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This repost is a specially guided reflection exercise for the end of the year. It’s easy to modify for individuals, families, or teams. Click here to view the worksheet
In the midst of all the hustle and bustle of Christmas, I invite and encourage you to set aside some time for intentional reflection.
Reflection is a critical practice for leaders. It requires slowing down to listen to God, to others, and to oneself. It fosters learning, stimulates growth, encourages celebration, calls for course corrections, invites grieving, identifies priorities, and renews focus and energy.
A couple of years ago, I created a reflection exercise for the Arrow team. The rough outline of what we did as a team follows below, but you can easily modify the template for personal, family, or team reflection.
All you need is an hour or so of unhurried time and a journal.
1. Look Back and Remember – Reflection is often difficult because we simply can’t remember what’s happened over a longer time frame. Take a moment to reviews the year’s events by considering the questions below starting back at New Year’s Eve. Privately reflect as the memories come up.
- What were you doing last New Year’s Eve?
- Who were you with?
- What were you hoping for in the year ahead?
- What challenges were before you?
- What was going on in the lives of the people close to you?
Write each month (January to December) in your journal or on a separate piece of paper. Go month by month and mark down special events: birthday, anniversaries, vacations, holidays or significant responsibilities.
Ask questions for each month like:
- What was going on? What was important?
2. Intentional Reflection – With memories jogged, the next step is intentional, prayerful reflection. Take the time and space you need to privately journal responses to the following questions about the past year:
- What’s been hardest?
- What surprised you most?
- What are you thankful for? Who has blessed you? (List at least 10 items)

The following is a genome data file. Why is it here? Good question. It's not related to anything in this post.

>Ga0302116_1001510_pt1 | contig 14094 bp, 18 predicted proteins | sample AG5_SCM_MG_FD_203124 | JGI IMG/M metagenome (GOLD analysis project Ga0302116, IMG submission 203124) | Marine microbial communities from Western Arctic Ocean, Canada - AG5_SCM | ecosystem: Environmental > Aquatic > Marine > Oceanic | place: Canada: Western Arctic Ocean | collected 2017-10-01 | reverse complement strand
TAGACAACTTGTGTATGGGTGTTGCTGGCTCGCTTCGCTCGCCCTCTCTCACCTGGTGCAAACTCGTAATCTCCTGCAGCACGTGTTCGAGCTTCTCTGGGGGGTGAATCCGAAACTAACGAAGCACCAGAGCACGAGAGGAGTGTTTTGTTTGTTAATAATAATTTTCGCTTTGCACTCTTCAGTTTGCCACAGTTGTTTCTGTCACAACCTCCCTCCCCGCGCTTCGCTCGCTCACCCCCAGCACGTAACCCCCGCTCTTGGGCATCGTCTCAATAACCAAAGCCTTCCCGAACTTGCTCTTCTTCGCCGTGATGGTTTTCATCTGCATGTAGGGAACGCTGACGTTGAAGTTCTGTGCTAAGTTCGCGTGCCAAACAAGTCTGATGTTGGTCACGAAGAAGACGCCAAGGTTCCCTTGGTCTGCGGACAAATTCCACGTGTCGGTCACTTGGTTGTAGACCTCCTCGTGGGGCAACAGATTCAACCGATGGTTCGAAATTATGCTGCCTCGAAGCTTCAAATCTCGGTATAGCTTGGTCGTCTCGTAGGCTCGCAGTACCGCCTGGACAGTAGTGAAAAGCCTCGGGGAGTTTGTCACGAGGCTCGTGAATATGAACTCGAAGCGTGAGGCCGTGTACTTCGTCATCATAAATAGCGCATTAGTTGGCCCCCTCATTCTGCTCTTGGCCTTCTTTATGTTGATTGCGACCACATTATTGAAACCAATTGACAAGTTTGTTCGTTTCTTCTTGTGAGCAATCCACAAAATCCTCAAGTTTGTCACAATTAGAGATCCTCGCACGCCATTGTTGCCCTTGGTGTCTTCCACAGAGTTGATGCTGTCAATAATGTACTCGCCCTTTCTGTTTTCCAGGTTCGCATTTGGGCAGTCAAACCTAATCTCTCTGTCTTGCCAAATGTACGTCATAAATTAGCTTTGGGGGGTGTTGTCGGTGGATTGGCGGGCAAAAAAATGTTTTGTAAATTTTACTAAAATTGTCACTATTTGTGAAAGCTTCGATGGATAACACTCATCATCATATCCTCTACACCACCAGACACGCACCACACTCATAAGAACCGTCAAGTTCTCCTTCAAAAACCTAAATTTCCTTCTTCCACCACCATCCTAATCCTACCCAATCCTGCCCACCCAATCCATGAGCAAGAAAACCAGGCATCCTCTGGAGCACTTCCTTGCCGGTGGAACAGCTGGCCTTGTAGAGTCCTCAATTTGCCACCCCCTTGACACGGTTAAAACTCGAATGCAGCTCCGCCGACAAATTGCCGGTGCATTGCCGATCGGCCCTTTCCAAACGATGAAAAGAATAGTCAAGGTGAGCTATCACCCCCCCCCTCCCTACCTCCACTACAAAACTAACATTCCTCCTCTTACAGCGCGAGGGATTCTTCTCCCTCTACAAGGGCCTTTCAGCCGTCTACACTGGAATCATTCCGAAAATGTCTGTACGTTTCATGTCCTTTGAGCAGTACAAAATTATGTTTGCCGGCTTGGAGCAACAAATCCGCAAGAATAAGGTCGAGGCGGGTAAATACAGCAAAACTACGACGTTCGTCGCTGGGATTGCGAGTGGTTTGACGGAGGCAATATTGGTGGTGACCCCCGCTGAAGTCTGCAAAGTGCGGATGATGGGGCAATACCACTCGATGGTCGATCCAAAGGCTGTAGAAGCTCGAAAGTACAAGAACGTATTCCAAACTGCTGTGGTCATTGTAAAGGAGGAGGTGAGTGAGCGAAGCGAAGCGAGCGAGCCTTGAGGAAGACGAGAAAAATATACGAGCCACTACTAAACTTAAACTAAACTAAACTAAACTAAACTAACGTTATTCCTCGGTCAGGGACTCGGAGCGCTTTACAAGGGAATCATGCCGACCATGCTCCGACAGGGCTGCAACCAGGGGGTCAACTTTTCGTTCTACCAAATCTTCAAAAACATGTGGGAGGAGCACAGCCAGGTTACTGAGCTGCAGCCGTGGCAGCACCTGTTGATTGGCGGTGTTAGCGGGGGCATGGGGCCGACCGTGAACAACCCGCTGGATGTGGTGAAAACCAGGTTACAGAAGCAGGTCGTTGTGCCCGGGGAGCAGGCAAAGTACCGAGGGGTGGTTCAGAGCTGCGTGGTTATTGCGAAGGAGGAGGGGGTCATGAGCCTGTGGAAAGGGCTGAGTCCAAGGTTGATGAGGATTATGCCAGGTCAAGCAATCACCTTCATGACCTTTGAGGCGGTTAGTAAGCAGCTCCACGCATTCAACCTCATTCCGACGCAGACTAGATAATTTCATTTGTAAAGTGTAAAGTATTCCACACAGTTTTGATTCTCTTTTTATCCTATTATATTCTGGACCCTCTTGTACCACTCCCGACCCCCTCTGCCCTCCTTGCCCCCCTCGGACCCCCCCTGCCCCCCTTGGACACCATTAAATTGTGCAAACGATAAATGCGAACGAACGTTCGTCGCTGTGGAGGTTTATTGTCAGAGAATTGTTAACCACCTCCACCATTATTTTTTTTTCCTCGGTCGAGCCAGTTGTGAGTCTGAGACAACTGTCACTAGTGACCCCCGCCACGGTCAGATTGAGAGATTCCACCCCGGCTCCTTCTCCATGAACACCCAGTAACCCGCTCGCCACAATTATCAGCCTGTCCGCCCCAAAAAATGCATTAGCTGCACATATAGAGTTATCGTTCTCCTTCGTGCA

- Where did you fail? What did you learn?
- What’s been disappointing?
- Whom or what do you need to grieve?
- Where have you been stretched? Where have you grown?
- What have you learned?
- What have you been encouraged by?
- What should you celebrate?
- Where do you see blessings from waiting? From struggle?
- Whom or what have you invested in?
- How have you seen God at work?
- Where do you see Jesus more in your life and leadership?
- What have your learned about God?
As you begin to look ahead to a new year, reflect on:
- What might be on God’s heart for you this next year?
- What are your big priorities for the year ahead?
- Is there an area of your character God may want to grow?
- Are there some key people you want/need to spend more time with?
- What spiritual and life rhythms do you need to get in place?
- Imagine reflecting back a year from now, what words do you want to be able to say about how you lived the year before you?
3. Processing and Sharing – With lots of thoughts stirring, invite each person, if done in a group, to share their responses to their choice of any two of the questions. This helps people externalize their internal processing. It can also be a very special community-building time.
Then share if there are any follow-up or next steps flowing from the reflection time.
- A note of thanks to be written?
- Forgiveness to be extended or sought?
- Something that needs to be left behind.
- A “page” that needs to be turned?
- New priorities that need to be established?
4. Prayer – Offer worshipful prayers of thanksgiving and prayers for the journey ahead.
In the busyness of this special season or early in the new year, I encourage you to set aside sixty minutes for a time of reflection. Whether done individually, as a family, or as a team, you will be richer for investing the time in the process.
Dr. Steve A. Brown
President, Arrow Leadership
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